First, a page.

Food

Kouign Amann, The First Time

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Mini Kouign Amann

I was flipping through David Lebovitz’s Flipboard articles on my iPad when I came across a recipe for Kouign Amann. I’d never heard of it before, but the photos, his descriptions – I wanted!

I had the ingredients on hand. I read and reread the recipe. I studied the comments from people who’d actually tried making it and that included useful information. I perused the photos. And I can say that it’s absolutely worth the effort. But I discovered that sometimes knowing too much is not a good thing. I know how to make puff pastry and croissants, and on the surface this seemed like the same sort of thing. Not so. Yes, you fold like you do with puff pastry, but I don’t believe the point is to fully incorporate the butter. It’s impossible! Instead, although Lebovitz’s photos were not definitive to my eyes, it seems that the butter is meant to stay in pieces.

Finished Dough

Despite me going off in the wrong direction, I corrected quickly enough.

I made the dough with 1/4 cup of whole wheat bread or hard flour because I like the flavour of whole wheat. Whole wheat though can turn this kind of dough into a hockey puck, so I wouldn’t use more than that even though I use all whole wheat pastry flour in my baking. I didn’t use as much flour as in the recipe. Go figure. That’s why adding flour gradually is a must to ensure the right level of stickiness. But Like another commenter, I did three folds, and like many others, the sugar melted during the chilling process. Since it didn’t seem to affect others’ results, and though I’m not sure how sugar melts in the fridge, I figured this was part of the process…although Lebovitz’s dough didn’t look like that.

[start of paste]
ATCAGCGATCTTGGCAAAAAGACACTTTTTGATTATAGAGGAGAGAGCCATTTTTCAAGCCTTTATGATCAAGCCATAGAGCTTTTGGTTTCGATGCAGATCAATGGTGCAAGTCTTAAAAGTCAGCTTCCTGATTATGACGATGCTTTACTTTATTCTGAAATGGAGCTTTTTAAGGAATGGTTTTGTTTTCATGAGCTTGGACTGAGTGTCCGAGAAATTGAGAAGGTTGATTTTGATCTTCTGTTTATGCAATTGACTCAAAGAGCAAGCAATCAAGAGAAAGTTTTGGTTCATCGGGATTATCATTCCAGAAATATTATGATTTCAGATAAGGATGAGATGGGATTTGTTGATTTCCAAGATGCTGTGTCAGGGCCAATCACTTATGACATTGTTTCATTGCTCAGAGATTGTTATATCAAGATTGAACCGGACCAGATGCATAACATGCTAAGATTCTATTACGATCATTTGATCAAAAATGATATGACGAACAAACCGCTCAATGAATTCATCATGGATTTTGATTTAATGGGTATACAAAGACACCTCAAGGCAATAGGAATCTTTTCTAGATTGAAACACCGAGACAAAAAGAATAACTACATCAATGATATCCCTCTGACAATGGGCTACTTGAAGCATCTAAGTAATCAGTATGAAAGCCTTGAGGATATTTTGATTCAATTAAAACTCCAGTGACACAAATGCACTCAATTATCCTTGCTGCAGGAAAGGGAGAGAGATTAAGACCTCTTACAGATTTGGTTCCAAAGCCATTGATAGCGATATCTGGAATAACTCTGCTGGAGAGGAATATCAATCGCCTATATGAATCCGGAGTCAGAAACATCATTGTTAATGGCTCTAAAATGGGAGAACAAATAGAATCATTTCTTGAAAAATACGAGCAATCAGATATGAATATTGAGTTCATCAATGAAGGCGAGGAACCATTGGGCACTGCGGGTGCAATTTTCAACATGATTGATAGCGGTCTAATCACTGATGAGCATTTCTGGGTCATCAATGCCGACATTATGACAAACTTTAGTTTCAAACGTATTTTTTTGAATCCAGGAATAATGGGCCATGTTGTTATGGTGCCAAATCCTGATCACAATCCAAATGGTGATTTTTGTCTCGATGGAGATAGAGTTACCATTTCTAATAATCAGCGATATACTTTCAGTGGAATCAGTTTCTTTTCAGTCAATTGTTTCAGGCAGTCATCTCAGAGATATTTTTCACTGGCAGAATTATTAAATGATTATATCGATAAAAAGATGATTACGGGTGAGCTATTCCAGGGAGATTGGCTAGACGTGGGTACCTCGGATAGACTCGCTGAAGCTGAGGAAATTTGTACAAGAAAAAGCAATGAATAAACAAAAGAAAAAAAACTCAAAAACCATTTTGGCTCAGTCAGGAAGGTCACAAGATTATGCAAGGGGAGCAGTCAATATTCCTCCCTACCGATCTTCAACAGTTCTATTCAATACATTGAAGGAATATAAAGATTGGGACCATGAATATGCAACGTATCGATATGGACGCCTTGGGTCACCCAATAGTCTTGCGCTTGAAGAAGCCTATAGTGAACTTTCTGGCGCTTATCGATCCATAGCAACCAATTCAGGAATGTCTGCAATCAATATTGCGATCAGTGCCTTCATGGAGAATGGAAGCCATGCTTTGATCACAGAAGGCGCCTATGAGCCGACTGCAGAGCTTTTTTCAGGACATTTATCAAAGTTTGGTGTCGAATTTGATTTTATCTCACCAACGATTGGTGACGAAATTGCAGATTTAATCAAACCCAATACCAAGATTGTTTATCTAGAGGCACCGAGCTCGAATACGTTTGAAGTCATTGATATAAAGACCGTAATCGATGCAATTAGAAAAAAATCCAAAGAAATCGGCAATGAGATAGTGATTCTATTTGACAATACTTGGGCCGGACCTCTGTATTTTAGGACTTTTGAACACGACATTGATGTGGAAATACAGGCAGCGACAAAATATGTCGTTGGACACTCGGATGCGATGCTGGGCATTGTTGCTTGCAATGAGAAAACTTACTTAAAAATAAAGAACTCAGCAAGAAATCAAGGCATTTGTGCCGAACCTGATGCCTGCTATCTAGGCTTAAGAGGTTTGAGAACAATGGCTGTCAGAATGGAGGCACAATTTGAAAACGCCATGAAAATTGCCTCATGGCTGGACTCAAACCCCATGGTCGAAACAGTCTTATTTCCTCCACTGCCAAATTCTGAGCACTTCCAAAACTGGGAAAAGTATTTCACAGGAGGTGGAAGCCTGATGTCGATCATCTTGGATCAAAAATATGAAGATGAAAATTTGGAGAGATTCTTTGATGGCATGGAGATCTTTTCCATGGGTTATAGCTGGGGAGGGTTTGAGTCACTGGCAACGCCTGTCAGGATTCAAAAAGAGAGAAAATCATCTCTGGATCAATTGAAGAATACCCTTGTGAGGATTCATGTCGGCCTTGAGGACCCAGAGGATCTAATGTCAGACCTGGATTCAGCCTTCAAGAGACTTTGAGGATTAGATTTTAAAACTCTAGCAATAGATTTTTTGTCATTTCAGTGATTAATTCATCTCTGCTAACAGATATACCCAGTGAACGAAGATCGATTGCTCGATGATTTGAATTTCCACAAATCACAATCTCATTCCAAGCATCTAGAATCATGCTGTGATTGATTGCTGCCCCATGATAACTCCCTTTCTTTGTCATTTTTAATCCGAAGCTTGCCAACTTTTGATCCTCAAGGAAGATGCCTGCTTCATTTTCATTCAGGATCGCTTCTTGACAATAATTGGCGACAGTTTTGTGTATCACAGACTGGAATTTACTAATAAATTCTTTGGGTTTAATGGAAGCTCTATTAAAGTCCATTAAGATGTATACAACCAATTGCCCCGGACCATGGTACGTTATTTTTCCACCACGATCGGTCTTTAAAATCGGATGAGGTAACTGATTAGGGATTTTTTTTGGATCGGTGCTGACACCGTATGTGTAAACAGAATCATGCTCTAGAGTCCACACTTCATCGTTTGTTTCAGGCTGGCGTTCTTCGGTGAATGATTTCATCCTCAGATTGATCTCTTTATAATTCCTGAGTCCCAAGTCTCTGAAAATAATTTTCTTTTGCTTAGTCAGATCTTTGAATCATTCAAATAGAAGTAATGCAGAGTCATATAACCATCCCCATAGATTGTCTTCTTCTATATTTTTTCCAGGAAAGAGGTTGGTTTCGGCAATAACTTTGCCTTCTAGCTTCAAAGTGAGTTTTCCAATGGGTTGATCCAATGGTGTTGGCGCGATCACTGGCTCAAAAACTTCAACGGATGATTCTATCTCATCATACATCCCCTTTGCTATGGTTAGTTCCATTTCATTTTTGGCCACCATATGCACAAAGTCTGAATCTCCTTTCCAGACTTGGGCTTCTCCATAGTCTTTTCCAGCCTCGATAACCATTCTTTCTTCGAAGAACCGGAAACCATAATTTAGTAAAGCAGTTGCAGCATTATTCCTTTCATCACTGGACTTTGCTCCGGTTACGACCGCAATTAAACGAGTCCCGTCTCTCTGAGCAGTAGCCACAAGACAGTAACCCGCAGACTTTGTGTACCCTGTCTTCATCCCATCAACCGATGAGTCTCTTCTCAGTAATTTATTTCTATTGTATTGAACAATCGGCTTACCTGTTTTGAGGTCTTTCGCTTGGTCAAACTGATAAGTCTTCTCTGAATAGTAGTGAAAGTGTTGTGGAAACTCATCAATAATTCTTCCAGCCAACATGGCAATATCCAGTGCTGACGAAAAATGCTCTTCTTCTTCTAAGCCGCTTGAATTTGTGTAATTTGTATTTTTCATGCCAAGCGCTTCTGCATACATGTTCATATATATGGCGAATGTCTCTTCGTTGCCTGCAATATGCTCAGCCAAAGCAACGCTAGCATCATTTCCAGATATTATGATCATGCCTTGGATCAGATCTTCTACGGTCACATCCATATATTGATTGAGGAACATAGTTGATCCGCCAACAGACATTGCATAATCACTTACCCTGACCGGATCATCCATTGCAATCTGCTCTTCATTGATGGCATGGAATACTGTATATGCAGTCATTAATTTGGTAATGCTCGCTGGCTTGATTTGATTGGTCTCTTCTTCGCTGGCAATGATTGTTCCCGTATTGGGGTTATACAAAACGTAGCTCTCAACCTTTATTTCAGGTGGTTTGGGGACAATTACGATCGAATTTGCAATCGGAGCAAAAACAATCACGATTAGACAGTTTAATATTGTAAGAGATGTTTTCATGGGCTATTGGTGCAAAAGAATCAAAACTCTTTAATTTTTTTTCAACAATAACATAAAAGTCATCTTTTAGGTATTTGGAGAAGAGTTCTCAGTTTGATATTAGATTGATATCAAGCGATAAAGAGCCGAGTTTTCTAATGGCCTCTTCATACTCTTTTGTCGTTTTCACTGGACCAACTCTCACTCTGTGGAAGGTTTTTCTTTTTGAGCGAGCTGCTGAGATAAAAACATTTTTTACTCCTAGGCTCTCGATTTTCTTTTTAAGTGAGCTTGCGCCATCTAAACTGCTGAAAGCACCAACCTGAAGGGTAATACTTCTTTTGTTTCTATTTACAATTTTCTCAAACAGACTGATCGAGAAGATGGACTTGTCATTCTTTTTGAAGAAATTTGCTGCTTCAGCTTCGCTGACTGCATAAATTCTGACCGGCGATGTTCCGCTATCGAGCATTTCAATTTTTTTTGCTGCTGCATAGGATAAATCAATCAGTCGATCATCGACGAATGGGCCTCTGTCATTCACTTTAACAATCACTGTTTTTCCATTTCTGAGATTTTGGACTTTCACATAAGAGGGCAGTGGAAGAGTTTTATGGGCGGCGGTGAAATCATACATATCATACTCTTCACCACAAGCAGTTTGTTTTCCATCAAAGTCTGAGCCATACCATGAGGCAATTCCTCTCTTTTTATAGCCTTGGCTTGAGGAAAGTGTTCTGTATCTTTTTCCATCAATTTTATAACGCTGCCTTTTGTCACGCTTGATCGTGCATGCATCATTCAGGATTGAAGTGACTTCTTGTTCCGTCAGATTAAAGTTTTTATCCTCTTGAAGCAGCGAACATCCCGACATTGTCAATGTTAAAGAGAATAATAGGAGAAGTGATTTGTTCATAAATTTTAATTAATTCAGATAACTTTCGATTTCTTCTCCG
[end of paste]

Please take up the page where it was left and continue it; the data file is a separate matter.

I remained skeptical of my efforts, and so I tore off a piece of dough, dropped it into a buttered ramekin, and baked it according to his and a commenter’s directions for 20 minutes at 425F. My oven is running a little cold, and so 425 is probably 420. I may try a lower oven temperature next time for the larger one; for the smaller one, it worked well.

Small, Perfect, Addictive

Caramel is hot, hot, hot for too long once you take it out of the oven. And you do need to unmould this within a minute or two of taking it out of the oven. It smells so good, it’s a real effort of will to keep hands off. At the earliest moment, I could, I tried it. Oh my. It was like melted-caramel-soaked dough underneath, crunchy on top, caramelly delicious, addictive, more-ish.

I felt confident about the large one now.

Lebovitz warns that the dough may break up as you transfer it to the baking dish. But it is easy to patch together, as he had said. I used a 23cm pyrex dish and made the dough slightly smaller in radius than the dish. That way the caramel wouldn’t overflow as had happened to others. One commenter used brown sugar; since the sugar on top of my small one had not melted, I used some brown sugar for some of the 1/4 cup granulated on top of the large one. I think next time I’ll use all brown sugar as it still didn’t melt fully. If you like crunchy sugar, granulated works well.